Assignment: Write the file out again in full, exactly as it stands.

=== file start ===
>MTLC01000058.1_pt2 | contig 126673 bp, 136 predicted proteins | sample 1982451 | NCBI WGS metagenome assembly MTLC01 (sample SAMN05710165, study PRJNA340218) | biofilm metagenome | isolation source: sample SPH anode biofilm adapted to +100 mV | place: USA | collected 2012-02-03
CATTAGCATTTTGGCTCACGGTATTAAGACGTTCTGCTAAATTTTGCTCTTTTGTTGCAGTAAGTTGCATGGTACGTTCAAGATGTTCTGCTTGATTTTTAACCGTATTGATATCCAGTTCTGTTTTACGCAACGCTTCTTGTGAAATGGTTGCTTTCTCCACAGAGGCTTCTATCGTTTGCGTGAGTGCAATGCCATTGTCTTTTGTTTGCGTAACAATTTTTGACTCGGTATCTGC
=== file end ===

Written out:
>MTLC01000058.1_pt2 | contig 126673 bp, 136 predicted proteins | sample 1982451 | NCBI WGS metagenome assembly MTLC01 (sample SAMN05710165, study PRJNA340218) | biofilm metagenome | isolation source: sample SPH anode biofilm adapted to +100 mV | place: USA | collected 2012-02-03
CATTAGCATTTTGGCTCACGGTATTAAGACGTTCTGCTAAATTTTGCTCTTTTGTTGCAGTAAGTTGCATGGTACGTTCAAGATGTTCTGCTTGATTTTTAACCGTATTGATATCCAGTTCTGTTTTACGCAACGCTTCTTGTGAAATGGTTGCTTTCTCCACAGAGGCTTCTATCGTTTGCGTGAGTGCAATGCCATTGTCTTTTGTTTGCGTAACAATTTTTGACTCGGTATCTGC